I'm enjoying the discussion. In my mind, Tango always included all opaque, brightly coloured glass, usually with a contrasting trim (in black, blue or less commonly, white). I also sometimes 'loosely' include 2-colour spatters where the perception is predominantly of one colour, with trim. This lovely vase really showcases too many colours for my own inclusion, and that's what prompted my original comment. But, then I questioned myself because the Tango Sklo exhibition did include spatters and, as Welzebub commented, the definition now seems to have cast a wider net.
    12. Wow22, 3 years ago
      As Sklo commented - there's no precise definition, so we can all be right.
    13. welzebub, 3 years ago
      For what it is worth, the original Loetz.com website built by Eddy Scheepers had a decor page, and on that page n the 1905-1920 date range there was a page for "Tango". The Tango pages basically showed two colored glass examples. When the site was sold and rebuilt by the current owner, that decor category was eliminated.

      Here is a link to an original version of the decor page:

      http://users.skynet.be/fa000612/decors.htm

      Here is a link to the page it connects to from the actual site:

      http://users.skynet.be/fa000612/decors0520tango.htm
    14. truthordare truthordare, 3 years ago
      An interesting addition to this discussion are the words of the curator of the Tango Sklo Exhibits in 2012, in her analysis and the point of view of what Tango Sklo meant to her, with what she was exhibiting in the large collection of glass items she put together.
      "TANGO SKLO (GLASS) - the changes, the colors, the contrasts.

      During the first decade of the 20th century, began performances of the Argentine tango dance, in European dance halls. The spirited costumes the dancers wore, were characterized by distinctive tones of orange, red, yellow and green dresses with black suits for the men. The tango craze was reflected in the applied arts and the new color and color contrasts also inspired glass companies to create a new decorative glass. Already, before the First World War, the notion of Tango glass inspired brilliant yellow, orange, red and green opal glass, whose colors were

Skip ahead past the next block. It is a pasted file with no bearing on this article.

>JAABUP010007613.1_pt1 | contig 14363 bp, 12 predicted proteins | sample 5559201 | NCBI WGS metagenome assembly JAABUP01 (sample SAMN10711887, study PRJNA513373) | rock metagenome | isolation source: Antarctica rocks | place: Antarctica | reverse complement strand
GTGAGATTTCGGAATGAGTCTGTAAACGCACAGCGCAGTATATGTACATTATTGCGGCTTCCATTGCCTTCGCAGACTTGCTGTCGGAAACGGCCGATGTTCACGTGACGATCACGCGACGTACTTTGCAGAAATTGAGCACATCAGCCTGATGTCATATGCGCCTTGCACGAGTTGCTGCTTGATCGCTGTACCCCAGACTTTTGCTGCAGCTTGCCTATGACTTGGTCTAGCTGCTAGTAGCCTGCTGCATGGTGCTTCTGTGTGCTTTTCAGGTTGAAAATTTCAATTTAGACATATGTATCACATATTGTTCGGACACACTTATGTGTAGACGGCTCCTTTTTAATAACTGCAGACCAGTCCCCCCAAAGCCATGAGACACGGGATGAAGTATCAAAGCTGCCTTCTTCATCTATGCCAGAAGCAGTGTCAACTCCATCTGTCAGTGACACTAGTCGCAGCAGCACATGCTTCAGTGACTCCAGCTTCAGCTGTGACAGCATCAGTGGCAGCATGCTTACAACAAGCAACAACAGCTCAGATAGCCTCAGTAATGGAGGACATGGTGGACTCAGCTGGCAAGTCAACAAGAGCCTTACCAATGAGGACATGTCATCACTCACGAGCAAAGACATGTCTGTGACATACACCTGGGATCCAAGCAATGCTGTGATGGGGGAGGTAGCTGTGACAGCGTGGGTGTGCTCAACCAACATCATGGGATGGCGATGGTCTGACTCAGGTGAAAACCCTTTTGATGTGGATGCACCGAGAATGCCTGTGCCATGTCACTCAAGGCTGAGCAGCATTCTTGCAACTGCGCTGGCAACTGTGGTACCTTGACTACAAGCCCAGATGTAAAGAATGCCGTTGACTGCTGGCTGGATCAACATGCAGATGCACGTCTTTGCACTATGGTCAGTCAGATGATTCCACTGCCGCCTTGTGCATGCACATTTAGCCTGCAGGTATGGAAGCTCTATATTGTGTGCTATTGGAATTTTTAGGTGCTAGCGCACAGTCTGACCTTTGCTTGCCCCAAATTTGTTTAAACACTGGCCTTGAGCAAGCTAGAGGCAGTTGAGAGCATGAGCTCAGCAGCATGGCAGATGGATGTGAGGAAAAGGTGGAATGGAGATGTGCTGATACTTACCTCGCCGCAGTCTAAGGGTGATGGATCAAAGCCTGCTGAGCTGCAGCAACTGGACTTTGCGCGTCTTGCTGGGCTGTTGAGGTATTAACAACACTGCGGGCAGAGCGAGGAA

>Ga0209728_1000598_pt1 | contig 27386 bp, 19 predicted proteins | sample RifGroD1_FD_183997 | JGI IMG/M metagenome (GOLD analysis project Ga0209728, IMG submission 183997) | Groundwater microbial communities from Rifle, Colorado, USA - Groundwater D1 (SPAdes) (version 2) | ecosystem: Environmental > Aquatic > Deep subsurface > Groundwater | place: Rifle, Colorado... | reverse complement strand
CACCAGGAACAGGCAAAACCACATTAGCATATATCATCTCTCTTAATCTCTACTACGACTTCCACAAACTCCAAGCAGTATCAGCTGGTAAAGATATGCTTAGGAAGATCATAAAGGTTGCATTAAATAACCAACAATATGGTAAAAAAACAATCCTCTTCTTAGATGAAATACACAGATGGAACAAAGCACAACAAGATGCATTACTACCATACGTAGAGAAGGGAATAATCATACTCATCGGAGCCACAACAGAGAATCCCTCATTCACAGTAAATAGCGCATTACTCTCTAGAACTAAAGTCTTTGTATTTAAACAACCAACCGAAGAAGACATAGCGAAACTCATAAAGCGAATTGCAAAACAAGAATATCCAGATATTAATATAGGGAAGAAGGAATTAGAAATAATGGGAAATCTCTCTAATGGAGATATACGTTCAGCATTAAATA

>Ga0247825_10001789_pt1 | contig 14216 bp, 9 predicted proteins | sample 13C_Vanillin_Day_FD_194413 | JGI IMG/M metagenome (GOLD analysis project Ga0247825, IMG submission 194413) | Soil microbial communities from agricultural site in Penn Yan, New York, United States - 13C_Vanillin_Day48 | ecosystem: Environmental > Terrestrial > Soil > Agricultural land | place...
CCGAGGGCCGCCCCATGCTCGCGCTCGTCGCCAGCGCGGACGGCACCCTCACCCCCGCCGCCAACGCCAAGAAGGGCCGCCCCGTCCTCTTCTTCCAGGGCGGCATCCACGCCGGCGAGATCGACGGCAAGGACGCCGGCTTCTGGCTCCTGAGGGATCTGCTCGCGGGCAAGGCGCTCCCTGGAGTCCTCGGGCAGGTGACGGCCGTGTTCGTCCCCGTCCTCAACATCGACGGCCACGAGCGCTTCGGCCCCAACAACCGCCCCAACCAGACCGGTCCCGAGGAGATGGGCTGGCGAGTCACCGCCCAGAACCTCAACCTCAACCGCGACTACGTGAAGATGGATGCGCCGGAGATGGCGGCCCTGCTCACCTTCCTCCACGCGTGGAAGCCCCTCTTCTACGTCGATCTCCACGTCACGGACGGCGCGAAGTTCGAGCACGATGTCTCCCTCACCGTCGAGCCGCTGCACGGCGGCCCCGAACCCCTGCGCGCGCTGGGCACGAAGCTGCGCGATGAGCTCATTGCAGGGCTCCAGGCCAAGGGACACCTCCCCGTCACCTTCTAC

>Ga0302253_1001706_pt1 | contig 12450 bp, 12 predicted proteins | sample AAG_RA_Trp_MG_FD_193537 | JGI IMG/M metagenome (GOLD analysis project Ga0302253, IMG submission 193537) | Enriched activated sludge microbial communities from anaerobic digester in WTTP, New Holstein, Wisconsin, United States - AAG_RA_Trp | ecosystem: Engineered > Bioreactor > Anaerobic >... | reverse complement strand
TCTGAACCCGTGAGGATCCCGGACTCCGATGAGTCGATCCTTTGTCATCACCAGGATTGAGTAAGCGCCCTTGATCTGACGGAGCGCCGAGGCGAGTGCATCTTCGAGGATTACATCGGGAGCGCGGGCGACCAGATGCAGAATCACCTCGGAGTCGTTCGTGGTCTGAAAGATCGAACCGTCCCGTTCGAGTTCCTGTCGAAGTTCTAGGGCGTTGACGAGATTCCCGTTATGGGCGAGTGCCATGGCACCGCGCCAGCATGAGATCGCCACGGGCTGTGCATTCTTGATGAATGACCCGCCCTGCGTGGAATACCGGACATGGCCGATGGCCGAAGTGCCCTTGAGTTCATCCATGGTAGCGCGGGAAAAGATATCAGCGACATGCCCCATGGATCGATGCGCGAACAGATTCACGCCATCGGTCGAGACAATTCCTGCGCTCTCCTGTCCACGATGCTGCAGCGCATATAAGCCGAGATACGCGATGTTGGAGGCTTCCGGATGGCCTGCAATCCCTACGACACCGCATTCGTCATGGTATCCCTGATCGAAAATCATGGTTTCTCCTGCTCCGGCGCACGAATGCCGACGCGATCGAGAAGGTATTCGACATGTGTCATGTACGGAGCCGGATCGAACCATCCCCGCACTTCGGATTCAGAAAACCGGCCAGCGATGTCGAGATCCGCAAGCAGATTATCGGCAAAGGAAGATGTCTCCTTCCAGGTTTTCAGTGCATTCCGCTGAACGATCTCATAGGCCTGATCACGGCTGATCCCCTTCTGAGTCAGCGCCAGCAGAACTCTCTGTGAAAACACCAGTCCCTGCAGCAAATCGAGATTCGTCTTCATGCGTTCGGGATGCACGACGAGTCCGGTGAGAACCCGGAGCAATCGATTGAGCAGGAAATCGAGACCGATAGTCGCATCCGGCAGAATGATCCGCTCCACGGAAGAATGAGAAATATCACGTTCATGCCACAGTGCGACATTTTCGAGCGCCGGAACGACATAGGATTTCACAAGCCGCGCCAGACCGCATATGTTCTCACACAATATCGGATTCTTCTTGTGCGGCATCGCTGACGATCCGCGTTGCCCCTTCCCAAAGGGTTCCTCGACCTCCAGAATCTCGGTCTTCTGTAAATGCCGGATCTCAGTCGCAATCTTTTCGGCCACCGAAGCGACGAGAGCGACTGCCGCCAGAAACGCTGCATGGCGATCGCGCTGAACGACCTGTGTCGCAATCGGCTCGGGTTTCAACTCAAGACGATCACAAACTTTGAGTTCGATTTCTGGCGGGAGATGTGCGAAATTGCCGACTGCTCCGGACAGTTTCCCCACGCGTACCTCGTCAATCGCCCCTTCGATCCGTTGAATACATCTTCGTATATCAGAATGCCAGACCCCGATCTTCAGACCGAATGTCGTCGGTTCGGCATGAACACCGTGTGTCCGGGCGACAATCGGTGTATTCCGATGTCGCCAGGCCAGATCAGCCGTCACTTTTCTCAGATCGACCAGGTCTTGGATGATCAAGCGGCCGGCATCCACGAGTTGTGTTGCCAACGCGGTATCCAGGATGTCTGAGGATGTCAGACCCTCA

achieved by using cadmium sulfide, it also initiated the application of contrasting glass decors in other color combinations including black and cobalt blue.

      Tango glass was an unmistakable phenomenon that was mainly seen in Czech glass production throughout the first half of the 20th century. This exhibition presents it in its many forms and innovations over time and by region. It is not just about presenting a certain type of glass.

      Now Tango glass can be very well documented as the initial design gradually developed and adopted into commercial production for decades to come. However, this is an issue that goes far beyond a single exhibition. Especially after the first World War, the Tango glass from the Czech lands was mostly exported, mainly to North and South America. For this reason it was possible to organize
      an exhibition thanks to the generous access of several private collections from Europe and the USA.

      These exhibits come from many important institutions and collectors:
      Museum of Glass and Jewelry in Jablonec nad Nisou, Museum of Sumava Susice, Highlands Museum Brod, the Glass Museum in Harrachov, Glass Museum Nový Bor, Glass Museum Kamenický Šenov, State Regional Archives Litomerice, Museum of Decorative Arts in Prague, the Regional Museum and Gallery in the Czech Lipa , Regional Museum Dr. Hostaš Klatovy, and private collectors from Austria, Germany, USA, and Czech Republic."

      Curator PHDr. Jitka Lnenicková


    15. IronLace IronLace, 3 years ago
      Goodness me, I've opened up a hornet's nest haven't it? Or Pandora's box. Anyway, I've amended the title & description, as well as having given myself a stern talking to about the matter... :-)